Ugo Rangoni began his shoe company in the early 1930’s in Florance in two rooms of his house. Within a few years he had become so well known for his workmanship that he was making shoes for Christian Dior and other couture designers. In the 1950’s he invented the T~strap design like the ones shown above and it was so popular he sold over two million pairs. There were variations on the design and its adornment and colors but the basic shoe was thus.

Note: Rangoni was credited with inventing the T~strap but I think he just made his version very popular. Because I know, for a fact, that variations on the T~strap design existed in the 1920’s and 30’s and were made by other designers. It has long been a popular style for dance shoes because the straps keep the shoes on while dancing as well as flattering the foot and ankle.

I have other vintage Amalfi shoes in my collection as well as other T~strap designs from Amalfi and other designers. I also have a beautiful pair of elegant vintage Amalfi boots in the most delicious caramel color I will be sharing soon. It is rare to find vintage Amalfi’s in these charming old designs. They were notoriously comfortable and were often used until they wore out completely. As far as I can find out the alluring and delicate vintage styles of yesteryear are no longer being manufactured, thus, if you happen to come across a vintage pair and love them you should get it. They are very rare! There aren’t many left because they were loved to pieces!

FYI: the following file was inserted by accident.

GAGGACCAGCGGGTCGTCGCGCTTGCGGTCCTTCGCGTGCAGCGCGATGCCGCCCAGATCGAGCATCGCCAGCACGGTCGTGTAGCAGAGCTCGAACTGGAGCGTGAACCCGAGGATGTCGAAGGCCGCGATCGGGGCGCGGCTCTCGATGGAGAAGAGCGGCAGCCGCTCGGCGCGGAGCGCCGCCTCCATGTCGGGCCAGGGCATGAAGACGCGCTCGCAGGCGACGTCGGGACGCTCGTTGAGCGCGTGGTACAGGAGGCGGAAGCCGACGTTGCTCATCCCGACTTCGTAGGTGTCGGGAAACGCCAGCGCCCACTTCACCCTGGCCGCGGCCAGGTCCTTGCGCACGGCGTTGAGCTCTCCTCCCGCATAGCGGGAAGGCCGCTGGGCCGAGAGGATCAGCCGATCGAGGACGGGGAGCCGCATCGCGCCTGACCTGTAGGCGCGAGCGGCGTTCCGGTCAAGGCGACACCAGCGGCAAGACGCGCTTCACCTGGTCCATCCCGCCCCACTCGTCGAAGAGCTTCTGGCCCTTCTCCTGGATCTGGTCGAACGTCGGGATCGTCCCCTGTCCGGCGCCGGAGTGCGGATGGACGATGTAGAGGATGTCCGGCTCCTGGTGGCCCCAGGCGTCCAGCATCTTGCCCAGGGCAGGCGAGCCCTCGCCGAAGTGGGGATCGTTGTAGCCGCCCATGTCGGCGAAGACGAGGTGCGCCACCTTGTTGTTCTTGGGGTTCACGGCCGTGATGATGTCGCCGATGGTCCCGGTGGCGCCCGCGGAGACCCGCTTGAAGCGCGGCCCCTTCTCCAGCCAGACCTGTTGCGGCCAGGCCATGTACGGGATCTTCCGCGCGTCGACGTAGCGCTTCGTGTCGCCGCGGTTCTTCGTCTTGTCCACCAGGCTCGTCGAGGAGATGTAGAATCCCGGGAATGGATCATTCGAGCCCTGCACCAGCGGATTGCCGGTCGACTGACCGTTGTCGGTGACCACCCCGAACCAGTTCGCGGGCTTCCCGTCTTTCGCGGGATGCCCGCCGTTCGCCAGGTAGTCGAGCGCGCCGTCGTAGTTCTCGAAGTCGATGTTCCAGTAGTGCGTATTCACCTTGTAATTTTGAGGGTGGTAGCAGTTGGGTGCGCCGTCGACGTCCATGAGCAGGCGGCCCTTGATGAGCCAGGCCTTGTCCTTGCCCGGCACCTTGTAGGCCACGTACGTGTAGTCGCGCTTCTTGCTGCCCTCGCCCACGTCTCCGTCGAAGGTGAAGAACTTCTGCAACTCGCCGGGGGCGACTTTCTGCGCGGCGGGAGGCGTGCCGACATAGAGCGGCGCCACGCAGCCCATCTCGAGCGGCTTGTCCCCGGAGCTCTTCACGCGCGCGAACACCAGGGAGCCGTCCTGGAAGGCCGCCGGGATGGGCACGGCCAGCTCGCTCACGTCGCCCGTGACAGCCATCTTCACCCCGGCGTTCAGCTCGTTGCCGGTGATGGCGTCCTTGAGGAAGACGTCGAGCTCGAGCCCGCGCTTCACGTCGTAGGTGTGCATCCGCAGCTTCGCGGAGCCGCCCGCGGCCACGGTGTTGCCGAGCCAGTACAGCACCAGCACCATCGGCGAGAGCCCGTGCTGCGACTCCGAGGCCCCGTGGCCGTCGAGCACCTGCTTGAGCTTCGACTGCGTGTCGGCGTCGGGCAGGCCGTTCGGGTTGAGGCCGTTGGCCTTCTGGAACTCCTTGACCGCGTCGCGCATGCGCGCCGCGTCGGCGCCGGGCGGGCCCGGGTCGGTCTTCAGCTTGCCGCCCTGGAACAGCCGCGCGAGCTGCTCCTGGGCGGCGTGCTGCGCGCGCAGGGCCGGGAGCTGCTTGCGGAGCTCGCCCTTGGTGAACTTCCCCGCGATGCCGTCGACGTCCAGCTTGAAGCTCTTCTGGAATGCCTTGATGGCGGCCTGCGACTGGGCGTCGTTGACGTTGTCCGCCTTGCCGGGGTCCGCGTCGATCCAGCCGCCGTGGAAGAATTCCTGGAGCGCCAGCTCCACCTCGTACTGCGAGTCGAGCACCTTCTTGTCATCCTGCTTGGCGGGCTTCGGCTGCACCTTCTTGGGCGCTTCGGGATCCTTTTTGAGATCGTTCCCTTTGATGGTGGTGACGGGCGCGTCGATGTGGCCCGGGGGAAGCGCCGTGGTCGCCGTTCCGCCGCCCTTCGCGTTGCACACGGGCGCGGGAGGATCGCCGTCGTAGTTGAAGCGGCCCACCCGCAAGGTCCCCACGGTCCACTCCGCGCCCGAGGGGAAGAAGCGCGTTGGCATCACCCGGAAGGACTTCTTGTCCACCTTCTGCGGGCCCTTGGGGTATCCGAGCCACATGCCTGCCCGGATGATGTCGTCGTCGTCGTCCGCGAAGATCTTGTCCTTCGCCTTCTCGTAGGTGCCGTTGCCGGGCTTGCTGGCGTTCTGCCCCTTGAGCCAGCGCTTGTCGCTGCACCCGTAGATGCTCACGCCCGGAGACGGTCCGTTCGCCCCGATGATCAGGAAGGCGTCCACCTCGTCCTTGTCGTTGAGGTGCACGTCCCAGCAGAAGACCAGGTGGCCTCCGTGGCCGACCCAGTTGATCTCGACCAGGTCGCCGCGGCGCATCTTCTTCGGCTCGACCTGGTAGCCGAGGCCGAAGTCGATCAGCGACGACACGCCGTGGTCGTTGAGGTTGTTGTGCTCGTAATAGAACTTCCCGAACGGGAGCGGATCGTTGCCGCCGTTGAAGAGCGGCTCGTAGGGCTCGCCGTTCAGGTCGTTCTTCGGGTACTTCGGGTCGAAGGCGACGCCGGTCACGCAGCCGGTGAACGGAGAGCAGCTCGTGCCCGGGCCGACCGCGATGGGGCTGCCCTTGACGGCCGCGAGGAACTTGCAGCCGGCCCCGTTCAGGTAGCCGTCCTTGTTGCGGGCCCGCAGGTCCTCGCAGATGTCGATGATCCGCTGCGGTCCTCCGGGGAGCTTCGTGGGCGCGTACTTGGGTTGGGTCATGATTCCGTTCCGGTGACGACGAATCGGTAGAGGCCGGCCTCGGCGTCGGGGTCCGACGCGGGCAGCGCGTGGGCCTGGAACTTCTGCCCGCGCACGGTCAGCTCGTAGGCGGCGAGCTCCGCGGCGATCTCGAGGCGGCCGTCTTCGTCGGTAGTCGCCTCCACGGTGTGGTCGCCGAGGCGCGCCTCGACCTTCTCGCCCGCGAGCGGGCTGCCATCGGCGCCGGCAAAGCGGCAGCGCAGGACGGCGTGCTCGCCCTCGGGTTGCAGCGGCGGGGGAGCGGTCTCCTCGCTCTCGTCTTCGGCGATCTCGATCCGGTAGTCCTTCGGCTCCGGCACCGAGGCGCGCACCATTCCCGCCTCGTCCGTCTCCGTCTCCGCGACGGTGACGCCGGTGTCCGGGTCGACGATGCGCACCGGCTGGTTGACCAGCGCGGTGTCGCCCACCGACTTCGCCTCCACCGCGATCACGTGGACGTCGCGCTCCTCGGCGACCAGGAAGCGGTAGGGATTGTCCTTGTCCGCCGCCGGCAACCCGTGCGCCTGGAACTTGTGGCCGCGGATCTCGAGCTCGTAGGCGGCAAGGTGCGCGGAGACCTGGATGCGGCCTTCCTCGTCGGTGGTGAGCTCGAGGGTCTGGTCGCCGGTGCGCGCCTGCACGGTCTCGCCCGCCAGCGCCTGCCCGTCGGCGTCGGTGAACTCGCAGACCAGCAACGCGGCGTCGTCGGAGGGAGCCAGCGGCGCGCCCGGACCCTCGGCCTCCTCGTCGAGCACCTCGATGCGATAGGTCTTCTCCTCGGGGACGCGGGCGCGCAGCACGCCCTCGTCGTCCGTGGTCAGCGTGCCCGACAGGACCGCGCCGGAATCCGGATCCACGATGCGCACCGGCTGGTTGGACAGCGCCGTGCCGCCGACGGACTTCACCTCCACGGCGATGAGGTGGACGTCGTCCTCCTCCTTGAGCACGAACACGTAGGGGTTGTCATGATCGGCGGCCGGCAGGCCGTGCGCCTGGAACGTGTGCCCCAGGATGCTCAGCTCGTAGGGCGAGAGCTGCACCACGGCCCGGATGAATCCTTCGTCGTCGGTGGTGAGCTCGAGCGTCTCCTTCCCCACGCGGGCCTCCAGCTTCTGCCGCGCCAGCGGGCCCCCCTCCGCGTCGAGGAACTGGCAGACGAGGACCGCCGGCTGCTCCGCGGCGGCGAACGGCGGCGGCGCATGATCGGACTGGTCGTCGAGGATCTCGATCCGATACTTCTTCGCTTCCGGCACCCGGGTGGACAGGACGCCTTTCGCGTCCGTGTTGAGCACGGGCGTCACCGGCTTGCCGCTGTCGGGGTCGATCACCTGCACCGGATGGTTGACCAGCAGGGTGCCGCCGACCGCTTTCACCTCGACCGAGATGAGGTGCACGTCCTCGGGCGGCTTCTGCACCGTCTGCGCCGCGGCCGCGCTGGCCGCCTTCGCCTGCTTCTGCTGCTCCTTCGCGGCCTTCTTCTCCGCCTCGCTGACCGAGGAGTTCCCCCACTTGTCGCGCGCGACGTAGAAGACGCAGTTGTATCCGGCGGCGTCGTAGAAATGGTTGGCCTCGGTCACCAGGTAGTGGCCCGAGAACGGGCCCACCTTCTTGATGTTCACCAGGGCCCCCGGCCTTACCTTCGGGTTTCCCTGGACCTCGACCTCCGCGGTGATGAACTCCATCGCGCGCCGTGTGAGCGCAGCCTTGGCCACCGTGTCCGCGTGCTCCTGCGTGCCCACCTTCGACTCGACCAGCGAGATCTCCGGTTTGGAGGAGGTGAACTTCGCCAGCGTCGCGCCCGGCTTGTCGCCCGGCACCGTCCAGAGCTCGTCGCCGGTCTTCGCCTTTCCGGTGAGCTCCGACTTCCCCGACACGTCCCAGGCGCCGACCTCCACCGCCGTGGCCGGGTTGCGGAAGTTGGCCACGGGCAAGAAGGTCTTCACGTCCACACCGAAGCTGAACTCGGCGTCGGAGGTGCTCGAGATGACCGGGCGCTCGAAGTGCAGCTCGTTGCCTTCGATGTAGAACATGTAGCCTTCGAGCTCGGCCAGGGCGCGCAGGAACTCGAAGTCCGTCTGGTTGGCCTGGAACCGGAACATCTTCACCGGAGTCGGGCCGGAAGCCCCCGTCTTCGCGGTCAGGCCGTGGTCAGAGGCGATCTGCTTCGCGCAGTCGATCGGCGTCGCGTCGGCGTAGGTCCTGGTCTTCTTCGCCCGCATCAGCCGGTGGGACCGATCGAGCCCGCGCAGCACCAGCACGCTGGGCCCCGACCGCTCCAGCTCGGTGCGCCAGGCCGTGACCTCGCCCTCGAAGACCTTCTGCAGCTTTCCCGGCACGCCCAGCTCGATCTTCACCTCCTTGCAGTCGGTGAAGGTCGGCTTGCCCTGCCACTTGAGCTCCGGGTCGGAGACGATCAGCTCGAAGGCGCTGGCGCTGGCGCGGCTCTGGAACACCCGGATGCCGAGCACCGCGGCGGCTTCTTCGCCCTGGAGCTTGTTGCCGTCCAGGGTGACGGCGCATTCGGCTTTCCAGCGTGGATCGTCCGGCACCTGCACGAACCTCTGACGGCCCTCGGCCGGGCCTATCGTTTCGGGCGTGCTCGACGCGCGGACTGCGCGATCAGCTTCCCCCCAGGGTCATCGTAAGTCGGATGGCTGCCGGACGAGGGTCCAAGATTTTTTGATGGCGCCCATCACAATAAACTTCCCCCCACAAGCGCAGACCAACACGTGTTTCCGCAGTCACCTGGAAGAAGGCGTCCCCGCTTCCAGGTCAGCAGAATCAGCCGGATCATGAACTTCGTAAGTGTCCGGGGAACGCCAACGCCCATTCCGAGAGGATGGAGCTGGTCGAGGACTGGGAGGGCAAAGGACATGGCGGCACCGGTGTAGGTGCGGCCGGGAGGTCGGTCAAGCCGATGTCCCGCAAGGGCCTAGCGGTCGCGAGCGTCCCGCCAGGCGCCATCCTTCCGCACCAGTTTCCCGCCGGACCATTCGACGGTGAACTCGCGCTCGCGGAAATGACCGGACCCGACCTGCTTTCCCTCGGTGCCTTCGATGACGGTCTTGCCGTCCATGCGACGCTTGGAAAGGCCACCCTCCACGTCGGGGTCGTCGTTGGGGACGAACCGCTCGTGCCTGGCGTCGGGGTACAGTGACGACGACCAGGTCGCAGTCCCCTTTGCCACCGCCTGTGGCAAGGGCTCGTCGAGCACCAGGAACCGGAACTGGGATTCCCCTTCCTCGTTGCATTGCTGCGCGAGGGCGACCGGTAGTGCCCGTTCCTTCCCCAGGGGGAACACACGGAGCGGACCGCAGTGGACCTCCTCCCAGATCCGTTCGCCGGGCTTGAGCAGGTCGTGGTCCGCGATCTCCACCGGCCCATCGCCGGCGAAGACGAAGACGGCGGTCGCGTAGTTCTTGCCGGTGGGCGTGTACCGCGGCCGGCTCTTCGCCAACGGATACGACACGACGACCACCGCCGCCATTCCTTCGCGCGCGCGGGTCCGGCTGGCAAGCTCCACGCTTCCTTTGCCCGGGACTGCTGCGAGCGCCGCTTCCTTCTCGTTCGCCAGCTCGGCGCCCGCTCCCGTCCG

The Amalfi by Rangoni company is still in production, now in a big factory in Florence. They are now known for casual and comfortable shoes still made to the highest standards of Italian workmanship, rather than the whimsical couture creations of yesteryear. They have their own shops in major cities and are sold in shoe stores all over the world as well as online. They are beautiful practical shoes of high quality and still very desirable.

Photographs by Fredric Lehrman.

Styled by Violette de Courcy.

Shoes from The Lady Violette Shoe Collection.

Stephane Kelian’s Contemporary Wine Suede Parisian Peep Toe Pumps Inspired by 40’s Vintage Film Heroines

Monday, August 15th, 2011